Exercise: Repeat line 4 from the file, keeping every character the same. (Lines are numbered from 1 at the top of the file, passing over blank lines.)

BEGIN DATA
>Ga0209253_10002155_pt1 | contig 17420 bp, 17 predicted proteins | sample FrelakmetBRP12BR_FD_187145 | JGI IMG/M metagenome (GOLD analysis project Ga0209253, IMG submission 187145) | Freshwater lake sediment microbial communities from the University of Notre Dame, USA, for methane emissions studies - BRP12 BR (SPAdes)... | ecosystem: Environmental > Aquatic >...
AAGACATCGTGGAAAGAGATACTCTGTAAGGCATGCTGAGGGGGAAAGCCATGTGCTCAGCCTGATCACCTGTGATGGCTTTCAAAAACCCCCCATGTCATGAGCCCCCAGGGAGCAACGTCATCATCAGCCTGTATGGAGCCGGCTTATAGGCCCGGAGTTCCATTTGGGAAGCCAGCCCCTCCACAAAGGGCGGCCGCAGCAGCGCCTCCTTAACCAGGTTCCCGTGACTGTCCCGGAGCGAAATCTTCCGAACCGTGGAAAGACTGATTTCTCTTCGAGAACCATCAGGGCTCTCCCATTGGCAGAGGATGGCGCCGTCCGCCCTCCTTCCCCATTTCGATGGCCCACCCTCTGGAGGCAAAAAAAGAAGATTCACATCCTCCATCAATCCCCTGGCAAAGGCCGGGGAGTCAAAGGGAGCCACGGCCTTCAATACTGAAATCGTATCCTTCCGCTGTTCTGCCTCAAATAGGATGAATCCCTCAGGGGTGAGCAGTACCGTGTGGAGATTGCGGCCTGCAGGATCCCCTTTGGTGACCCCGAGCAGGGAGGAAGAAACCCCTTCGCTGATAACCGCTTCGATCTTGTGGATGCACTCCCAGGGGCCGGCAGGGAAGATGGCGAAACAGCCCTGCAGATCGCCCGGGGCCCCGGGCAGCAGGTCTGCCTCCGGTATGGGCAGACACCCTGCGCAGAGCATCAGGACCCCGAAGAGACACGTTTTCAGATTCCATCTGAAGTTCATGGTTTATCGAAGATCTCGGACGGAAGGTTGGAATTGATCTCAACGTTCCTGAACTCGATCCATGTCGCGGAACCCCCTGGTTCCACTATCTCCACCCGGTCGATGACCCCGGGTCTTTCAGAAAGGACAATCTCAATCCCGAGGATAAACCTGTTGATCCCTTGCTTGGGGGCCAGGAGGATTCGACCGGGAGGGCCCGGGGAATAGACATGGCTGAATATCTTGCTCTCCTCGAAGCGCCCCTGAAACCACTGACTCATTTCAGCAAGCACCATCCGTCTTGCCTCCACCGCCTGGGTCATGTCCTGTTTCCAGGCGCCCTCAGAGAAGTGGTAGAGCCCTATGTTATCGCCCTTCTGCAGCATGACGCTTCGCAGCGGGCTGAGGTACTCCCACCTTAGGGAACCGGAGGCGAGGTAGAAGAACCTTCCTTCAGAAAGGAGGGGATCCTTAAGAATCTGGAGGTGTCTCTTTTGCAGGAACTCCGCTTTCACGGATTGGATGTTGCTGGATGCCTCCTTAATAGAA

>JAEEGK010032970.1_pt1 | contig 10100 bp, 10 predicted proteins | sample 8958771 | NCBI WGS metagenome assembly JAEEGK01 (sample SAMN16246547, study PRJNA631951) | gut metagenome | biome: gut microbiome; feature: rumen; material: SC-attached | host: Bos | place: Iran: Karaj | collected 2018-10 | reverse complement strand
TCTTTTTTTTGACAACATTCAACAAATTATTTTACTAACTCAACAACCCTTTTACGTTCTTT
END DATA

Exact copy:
TCTTTTTTTTGACAACATTCAACAAATTATTTTACTAACTCAACAACCCTTTTACGTTCTTT